Image: Janet Yaki (right) with Kumuls Captain, David Mead
About a week ago a colleague of mine sent me a link and asked me to do some research on stoma. I didn’t know what this thing/word was, but by looking at the word itself I figured it must have something to do with the stomach, but what it actually was, I had zero idea.
After the reading and a little research I found out that stoma is actually a Greek word that means “mouth” or “opening”. A stoma surgery results in a small opening on the surface of the abdomen being surgically created in order to divert the flow of feces and or urine. Every year it is estimated that over 13,500 people undergo a stoma surgery. The most common causes of stoma creation are colorectal cancer (bowel cancer), bladder cancer, ulcerative colitis and Crohn’s decease.
After all that reading I met this very sweet and gentle lady named, Janet Yaki. When I saw her I forgot we were meeting an Ostomate (person who has had a stoma formed outside of the abdomen through surgery) she was as normal as anyone except that, as she put it, her plumbing system had been diverted. This inspirational woman shared with me her story of how she survived cancer and has come to terms with life as an ostomate and how she’s helping other ostomates in PNG.
Janet started the PNG Stoma Association after her battle with bowel cancer in 2011. Because it is a decease that concerns human waste and the “unmentionables” she was embarrassed and very scared of how her community and her friends would see her. Her diagnosis of bowel cancer was made when her cancer was in stage 4 which is an advanced stage. She needed to get treatment soon and it was recommended that she receive that treatment overseas.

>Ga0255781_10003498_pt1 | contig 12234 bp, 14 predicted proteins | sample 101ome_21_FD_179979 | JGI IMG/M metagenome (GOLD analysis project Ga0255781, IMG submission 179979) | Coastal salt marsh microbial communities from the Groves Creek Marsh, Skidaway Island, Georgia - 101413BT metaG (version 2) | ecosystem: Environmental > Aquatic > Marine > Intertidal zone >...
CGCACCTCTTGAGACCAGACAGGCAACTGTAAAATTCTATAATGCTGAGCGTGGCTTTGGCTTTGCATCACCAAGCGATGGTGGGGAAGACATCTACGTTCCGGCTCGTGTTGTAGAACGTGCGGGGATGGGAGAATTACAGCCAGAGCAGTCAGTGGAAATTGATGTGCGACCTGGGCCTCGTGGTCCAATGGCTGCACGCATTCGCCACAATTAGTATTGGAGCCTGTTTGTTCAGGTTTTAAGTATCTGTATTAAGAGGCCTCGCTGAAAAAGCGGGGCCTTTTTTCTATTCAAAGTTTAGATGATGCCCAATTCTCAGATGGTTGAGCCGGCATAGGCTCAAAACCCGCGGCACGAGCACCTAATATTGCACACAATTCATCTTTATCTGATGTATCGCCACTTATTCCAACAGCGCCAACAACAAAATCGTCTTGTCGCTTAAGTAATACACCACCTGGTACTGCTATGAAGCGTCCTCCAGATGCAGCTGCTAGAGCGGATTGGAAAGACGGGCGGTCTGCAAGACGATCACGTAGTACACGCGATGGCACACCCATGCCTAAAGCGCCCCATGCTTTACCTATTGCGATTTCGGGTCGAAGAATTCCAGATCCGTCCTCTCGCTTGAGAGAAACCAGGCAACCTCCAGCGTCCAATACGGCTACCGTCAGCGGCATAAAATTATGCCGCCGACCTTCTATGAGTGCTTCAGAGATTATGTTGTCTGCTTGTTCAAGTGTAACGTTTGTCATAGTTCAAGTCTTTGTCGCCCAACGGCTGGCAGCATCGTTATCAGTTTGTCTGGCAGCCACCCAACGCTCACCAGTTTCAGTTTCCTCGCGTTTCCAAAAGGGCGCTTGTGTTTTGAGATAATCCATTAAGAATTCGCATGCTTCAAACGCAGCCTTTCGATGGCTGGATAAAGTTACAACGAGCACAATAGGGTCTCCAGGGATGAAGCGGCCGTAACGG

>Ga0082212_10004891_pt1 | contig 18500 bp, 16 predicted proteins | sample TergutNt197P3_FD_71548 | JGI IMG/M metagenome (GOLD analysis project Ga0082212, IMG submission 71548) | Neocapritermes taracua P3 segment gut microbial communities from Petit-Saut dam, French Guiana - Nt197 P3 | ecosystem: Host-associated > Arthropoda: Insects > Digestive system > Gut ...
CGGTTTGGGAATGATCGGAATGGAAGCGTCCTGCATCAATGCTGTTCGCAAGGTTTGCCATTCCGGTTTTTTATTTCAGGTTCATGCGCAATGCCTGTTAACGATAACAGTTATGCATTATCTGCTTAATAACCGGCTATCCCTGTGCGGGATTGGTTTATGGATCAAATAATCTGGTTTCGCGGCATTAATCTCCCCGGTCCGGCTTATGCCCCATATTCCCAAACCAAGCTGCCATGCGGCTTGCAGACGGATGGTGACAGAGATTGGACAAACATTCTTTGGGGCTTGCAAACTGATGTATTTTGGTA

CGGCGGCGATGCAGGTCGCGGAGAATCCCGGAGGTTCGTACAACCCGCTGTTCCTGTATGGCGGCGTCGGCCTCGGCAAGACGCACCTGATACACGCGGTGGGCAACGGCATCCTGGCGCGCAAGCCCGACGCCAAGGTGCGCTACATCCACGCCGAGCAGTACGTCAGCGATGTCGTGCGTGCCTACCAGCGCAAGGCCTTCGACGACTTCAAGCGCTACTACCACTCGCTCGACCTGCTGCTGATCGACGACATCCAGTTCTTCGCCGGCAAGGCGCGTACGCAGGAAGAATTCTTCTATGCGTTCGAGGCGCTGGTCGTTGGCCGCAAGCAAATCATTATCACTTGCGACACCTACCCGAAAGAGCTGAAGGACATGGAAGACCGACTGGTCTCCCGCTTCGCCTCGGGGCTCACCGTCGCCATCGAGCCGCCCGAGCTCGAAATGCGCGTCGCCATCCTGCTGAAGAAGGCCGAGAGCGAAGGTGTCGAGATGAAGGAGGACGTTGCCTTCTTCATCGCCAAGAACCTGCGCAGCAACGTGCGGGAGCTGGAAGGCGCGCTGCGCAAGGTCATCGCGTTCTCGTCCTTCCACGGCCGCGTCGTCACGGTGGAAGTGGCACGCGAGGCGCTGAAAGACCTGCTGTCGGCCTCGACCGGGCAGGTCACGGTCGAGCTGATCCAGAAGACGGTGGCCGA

Treatment in Australia for Janet was estimated at around three hundred thousand kina, money that her and her family did not have. Her family decided that they would sell their family home to get the money she needed. Janet was on the verge of giving up, “I’m only one and I don’t want you all to sacrifice for me, don’t sell the house”, she told her family.
Thankfully, in the family’s search for help Taichung Christian Church in Taiwan stepped in and paid all her medical bills, airfares and lodging to get the much needed operation in Taiwan which was estimated to be around sixty thousand US dollars.
After the treatment Janet, in fear of being stigmatized stayed indoors for a year. That was until she visited the Port Moresby General hospital and realized that there were other ostomates like her living in the communities.
It also struck her that there was a great need for stoma bags. Ostomate here in PNG were using other methods like gauzes and bandages to absorb their waste.
Janet took it upon herself to acquire stoma bags. As an Ostomate herself she knows the struggle and felt the need to help other Ostmates in PNG. After researching and getting in touch with Ostmates overseas she has created a network with Ostmates in Australia that help her by donating stoma bags to the PNG Stoma Association.
Janets selflessness and drive to help others like her live a comfortable life has changed a lot of people’s lives. She now has more about 200 Ostmates that she helps by supplying them stoma bags for free. She has been doing this with the help of donors, friends and mostly her family. She is currently operating out of her home in Korobosea Port Moresby but hopes that one day she can have enough to build a facility to help Ostmates. Janet is thankful for the continuous help of friends, family and donors.
Picture courtesy of PNG Stoma Association